Home > Uncategorized > Will e-books cut out the middleman?

Will e-books cut out the middleman?

Ken Auletta recently wrote a very comprehensive (read: long) article in the The New Yorker’s Annals of Communication column chronicling the power struggle between Amazon and Apple in the post-iPad world. The article is good for anyone looking to catch up; for the quick bullet points, see Auletta’s interview on Fresh Air.

At first, the distributor clash was seen as a boon to publishers, who suddenly found themselves with a competitor to Amazon that offered more flexibility in pricing power. However, Auletta notes this view could be naive. In fact, publishers could face being cut out altogether.

“Amazon has actually made some deals with authors — Stephen Covey is one — and has actually approached authors and editors to try to hire editors to work for Amazon and to procure books for them. [And they’re] offering authors a much larger commission than the commission they get from hardcover publishers.”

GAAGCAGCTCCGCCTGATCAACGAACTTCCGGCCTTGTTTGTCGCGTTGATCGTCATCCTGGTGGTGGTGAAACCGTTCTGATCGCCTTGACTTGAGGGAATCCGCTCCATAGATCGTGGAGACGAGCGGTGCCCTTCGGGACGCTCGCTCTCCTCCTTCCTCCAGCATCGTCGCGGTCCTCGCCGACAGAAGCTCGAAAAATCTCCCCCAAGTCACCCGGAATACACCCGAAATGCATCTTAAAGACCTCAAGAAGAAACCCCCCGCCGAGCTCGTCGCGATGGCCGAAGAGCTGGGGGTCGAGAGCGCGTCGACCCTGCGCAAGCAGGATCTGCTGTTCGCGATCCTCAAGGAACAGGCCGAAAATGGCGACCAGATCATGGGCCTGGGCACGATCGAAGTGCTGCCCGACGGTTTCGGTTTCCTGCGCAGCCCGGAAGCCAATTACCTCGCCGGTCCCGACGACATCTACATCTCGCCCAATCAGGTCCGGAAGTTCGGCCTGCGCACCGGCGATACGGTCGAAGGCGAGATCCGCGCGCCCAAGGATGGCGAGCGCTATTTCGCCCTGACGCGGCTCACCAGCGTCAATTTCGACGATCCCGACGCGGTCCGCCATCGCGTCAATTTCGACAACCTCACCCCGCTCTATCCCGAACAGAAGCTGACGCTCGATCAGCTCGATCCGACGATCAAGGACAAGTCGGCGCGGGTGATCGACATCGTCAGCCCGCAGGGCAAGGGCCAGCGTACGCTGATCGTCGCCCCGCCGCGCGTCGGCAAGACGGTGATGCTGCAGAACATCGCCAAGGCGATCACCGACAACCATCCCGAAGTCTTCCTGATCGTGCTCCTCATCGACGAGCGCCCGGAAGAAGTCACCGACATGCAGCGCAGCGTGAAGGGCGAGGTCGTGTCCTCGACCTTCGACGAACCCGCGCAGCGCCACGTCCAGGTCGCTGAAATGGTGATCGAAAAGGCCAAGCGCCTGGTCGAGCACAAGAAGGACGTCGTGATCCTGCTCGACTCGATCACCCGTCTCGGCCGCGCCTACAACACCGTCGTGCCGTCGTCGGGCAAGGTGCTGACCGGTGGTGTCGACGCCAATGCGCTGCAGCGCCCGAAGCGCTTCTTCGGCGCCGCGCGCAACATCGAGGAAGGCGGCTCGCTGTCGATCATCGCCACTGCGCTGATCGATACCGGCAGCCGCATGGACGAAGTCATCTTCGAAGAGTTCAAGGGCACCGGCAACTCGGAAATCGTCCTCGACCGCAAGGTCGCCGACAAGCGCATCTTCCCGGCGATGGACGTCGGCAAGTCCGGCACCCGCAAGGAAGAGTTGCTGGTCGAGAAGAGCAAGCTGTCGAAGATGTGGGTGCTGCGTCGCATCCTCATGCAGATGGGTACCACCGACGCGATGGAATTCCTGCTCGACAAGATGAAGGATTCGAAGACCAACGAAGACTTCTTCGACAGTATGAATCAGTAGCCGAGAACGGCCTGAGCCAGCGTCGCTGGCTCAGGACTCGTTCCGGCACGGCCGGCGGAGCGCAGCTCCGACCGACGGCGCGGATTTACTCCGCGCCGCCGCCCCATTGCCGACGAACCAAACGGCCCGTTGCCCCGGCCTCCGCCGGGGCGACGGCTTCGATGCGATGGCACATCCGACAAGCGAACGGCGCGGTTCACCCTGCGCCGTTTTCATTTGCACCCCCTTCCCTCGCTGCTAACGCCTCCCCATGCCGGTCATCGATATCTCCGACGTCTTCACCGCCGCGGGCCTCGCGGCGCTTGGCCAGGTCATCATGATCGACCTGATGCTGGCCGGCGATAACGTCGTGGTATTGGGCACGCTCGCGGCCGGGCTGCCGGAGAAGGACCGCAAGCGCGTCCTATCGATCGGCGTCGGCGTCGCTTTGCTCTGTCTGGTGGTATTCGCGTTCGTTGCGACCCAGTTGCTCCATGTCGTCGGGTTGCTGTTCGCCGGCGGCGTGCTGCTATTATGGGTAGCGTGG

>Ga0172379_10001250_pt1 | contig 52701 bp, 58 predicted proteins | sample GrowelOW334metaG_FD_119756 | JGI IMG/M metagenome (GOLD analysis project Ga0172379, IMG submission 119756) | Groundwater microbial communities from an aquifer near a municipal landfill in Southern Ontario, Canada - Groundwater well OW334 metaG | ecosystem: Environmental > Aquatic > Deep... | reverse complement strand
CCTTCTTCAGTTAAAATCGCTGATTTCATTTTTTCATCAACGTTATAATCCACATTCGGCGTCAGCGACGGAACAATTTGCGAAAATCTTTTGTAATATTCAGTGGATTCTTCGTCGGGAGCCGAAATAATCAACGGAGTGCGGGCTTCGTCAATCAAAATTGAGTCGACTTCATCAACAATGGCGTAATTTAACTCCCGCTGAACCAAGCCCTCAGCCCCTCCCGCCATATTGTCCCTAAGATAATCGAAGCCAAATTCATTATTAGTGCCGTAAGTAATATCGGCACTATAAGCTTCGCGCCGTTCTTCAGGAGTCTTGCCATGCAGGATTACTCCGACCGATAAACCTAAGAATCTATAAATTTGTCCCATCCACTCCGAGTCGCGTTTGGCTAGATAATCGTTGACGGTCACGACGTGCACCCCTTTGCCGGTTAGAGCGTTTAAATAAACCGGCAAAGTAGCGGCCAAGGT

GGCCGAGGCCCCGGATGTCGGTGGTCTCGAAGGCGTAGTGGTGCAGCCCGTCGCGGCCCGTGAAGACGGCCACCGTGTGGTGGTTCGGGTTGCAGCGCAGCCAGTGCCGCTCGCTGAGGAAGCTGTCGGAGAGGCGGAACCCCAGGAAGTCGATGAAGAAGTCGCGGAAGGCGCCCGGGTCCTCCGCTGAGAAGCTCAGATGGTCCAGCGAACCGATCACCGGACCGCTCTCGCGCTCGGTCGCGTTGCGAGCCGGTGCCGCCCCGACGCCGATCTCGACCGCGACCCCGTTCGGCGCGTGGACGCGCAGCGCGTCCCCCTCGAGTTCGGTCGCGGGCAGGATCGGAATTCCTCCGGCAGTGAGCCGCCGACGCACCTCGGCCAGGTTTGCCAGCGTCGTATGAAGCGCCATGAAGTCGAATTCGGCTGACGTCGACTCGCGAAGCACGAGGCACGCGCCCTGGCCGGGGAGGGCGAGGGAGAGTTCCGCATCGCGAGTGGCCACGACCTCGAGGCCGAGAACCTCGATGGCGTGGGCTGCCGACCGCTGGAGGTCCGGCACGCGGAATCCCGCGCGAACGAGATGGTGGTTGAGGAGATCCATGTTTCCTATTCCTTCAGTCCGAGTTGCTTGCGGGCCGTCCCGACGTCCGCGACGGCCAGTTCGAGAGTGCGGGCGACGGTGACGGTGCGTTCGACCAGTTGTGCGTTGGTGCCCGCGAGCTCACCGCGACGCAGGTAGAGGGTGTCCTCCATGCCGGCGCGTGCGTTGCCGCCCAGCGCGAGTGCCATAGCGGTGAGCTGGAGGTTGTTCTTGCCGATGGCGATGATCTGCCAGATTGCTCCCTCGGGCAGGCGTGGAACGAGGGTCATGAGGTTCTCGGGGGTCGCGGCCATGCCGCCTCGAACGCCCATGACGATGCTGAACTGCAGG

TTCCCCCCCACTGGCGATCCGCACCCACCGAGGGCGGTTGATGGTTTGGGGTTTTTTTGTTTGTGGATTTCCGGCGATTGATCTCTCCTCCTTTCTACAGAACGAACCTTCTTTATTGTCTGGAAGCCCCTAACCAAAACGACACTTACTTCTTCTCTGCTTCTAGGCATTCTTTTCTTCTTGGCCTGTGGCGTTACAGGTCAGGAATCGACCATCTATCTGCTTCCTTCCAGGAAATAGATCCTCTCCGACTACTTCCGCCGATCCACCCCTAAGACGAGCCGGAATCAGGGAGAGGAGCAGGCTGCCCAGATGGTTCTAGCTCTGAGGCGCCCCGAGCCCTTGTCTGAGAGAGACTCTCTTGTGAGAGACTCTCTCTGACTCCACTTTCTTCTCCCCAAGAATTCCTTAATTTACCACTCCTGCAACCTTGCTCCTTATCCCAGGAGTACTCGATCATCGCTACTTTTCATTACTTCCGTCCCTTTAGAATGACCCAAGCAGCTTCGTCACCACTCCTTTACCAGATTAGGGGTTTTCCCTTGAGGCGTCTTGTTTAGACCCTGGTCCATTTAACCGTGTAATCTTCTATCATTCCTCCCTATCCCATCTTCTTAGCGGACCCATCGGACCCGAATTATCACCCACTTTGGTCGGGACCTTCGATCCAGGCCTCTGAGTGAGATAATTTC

It seems Amazon, though recently defeated in the pricing battle with Macmillan, has taken steps to circumvent publishers entirely. Of course, these indications may be premature, but even so it raises the question: What role should publishers play in the emerging e-book market?

Retailers have steadily encroached on the value traditionally added by publishers. As the line continues to blur, publishers could face a shrinking need of their services—a far cry from the e-book panacea many had in mind.

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